• Bewildered & frightened community leaders
  • Continued prosecution, fines, attorneys & destroyed livelihoods.

Maturity of the cannabis industry has been happening at a rapid pace.  The sophistication is meeting both the demand and consumer expectations; investors are flocking, business is already booming!  It won't be long before banks are open to do business with the industry, soon to be happily enjoying the fruits of profitable business investments.

Unfortunately, what I've seen so far is the industry is by far out pacing regulation, and has been for about 20 years now.  With the adoption of new laws and ordinances there's sure to be misunderstandings and mistakes interpreting said laws and ordinances, resulting in disruption in the pursuit of life, liberty and happiness of American people.

Our community leaders, naturally are conditioned to seek approval from constituents as they struggle to set guidelines for an industry they still understand little about.

Law Enforcement will now have something solid to hold industry participants to.  The line between civil and criminal will continue to be interpreted, let's just hope without too many trials and tribulations.

We're just getting into the thick of things, don't crap out yet!

Stay tuned!

Marie

SLOCCBA Pres

 

 

Sold out Wine & Weed Event in Santa Rosa, CA

Wine & Weed Symposium, a brief overview.

August 5, Santa Rosa, CA,

Last week I had the pleasure of attending the Wine Industry Network's Wine & Weed Symposium in Santa Rosa Ca.  I'd been looking forward to it for weeks as the event had sold out about a month prior. Two of my favorite things coming together in one event? Surely, I must be dreaming! I couldn't help but to anticipate with excitement what could come of such a gathering.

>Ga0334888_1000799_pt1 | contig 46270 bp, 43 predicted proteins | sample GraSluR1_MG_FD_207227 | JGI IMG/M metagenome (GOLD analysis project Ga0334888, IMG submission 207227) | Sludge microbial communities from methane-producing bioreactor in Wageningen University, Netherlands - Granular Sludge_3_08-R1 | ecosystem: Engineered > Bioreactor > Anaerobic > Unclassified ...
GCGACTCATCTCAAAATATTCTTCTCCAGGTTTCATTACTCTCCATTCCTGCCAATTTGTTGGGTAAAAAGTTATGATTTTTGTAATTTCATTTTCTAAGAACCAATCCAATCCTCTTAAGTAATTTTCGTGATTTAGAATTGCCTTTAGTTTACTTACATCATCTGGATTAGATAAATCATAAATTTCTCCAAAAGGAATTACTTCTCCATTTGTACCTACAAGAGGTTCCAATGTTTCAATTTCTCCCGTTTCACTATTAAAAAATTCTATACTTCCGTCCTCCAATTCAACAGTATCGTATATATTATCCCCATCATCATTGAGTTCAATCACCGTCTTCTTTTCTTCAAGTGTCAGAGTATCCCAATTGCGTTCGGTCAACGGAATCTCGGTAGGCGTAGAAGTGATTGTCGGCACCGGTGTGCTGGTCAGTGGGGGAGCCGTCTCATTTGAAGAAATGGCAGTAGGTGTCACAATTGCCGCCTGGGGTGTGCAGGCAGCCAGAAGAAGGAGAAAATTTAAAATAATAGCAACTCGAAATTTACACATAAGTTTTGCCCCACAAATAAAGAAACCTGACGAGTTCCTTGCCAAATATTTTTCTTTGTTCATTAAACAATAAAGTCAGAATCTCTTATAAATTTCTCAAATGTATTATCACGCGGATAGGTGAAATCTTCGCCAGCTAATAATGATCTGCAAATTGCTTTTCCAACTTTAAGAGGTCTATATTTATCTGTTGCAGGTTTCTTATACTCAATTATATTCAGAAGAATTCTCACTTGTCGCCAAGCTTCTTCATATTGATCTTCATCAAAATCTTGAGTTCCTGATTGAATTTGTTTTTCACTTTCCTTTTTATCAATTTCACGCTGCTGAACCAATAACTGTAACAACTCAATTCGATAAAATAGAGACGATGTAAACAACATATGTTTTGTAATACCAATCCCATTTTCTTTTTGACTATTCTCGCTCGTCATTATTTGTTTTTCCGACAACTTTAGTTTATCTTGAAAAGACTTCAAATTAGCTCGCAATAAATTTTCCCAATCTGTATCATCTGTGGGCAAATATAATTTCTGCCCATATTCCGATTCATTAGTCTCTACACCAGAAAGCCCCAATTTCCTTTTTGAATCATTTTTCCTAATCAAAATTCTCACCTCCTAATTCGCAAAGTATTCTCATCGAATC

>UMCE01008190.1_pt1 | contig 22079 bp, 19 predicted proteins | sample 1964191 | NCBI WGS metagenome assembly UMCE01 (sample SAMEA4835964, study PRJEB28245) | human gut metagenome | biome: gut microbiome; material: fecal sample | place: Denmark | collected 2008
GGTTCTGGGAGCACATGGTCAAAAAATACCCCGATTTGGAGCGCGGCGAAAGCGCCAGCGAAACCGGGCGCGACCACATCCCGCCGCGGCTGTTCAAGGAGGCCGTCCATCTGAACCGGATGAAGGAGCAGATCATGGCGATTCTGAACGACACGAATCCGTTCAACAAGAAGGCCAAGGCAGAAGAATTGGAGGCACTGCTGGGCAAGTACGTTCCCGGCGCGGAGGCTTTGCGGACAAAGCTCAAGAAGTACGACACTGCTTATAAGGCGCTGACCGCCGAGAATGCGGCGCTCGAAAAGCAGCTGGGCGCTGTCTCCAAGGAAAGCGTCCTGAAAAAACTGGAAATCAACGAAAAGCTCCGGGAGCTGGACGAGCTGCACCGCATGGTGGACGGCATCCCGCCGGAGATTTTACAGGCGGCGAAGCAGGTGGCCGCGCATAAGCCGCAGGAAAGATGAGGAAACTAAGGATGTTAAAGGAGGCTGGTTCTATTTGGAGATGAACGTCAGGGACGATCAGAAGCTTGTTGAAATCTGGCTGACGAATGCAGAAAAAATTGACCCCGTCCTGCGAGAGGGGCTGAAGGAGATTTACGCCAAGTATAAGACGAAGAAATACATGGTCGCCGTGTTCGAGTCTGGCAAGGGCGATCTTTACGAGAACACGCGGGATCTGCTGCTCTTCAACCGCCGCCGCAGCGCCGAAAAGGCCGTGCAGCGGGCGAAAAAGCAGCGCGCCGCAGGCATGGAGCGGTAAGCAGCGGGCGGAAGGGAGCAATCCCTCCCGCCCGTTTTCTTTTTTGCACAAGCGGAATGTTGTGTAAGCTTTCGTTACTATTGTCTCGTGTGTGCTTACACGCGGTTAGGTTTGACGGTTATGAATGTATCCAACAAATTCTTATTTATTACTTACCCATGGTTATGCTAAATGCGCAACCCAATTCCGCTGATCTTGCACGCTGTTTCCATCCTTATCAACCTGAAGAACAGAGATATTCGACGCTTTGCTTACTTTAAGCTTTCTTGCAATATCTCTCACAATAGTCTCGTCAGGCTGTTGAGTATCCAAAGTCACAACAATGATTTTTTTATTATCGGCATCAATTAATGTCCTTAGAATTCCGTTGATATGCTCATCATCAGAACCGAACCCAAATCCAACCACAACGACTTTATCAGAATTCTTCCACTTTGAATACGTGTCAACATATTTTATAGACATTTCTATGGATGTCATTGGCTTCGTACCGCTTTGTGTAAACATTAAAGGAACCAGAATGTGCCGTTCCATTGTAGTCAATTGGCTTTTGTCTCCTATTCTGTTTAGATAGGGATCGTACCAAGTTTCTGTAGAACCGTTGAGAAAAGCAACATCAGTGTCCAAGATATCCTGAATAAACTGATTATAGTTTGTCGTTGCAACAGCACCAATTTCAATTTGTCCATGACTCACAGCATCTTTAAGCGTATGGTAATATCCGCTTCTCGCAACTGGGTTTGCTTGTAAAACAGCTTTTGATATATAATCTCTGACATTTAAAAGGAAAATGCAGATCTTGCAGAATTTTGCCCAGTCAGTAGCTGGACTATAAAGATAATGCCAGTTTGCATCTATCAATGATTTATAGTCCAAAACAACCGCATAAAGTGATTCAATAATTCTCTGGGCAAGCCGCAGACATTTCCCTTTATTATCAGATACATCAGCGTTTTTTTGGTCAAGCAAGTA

Off we set from Paso Robles wine country in the wee morning hours of August 5th, headed North to Santa Rosa.  We were scheduled to arrive by 8am at the Hyatt Vineyard Creek, where the symposium was to take place. I dragged along a couple of event coordinator associates of mine to gain their perspectives on how all this may play out when it comes to meeting the demands of consumers concerning parties, events, cannabis consumption and party favors. None of us had a clue as to what kind of experience awaited us.

The Program:

We walked into a bustling environment thick with anticipation to get this program started! The layout flowed down a great foyer into an adjacent banquet room lined with exhibitors as well as a constantly updated (throughout the day) variety of refreshments and canapé items. (non medicated, just in case you wondered).  The time finally arrived for us to be seated among the sold out crowd of 450 attendees to hear opening comments by Senator Mike McGuire and Wine Industry Network President, George Christie.

The vast array of speakers line up at the Wine & Weed Symposium consisted mostly of seasoned cannabis entrepreneurs and advocates with one winemaker in the mix who happens to sit on the Mendocino Cannabis Industry Association representing both wine and cannabis. Senator Mike McGuire started off with opening remarks, a little bit of history as to how we all ended up in that room together, encouraging both industries to collaborate seeking to find innovative solutions for all of California's Ag crops to be profitable and sustainable.

Hezekiah Allen, CGA and Aaron Smith, NCIA started off the discussions with the hard realities facing the cannabis industry.  7 in 10 canna-businesses will not make the cut.  Cannabis production in California is out of control producing 8 times more than in previous history.  The quality is questionable. The Feds and banking continue to be a problem.  Listening between the lines, the painful truth of industry take over by those investors looking to "make millions" did not escape me, nor did the frustration of legacy growers due to this intrusion.  How does it seem fair that growers, producers and providers who've sacrificed EVERYTHING for the past 20 or so years do all this work so that business men in suits can move on in with money and resources, growing Walmart weed?  How could that possibly have a place in the California Cannabis industry?  Ahhhh, something our California wine industry knows all too well.  The wine industry can offer some lessons to those legacy cannabis growers.  You're in for a big long fight to hold on to what you've created. It's not impossible, just takes hard work, partnerships in resources, passion and determination. Another parallel.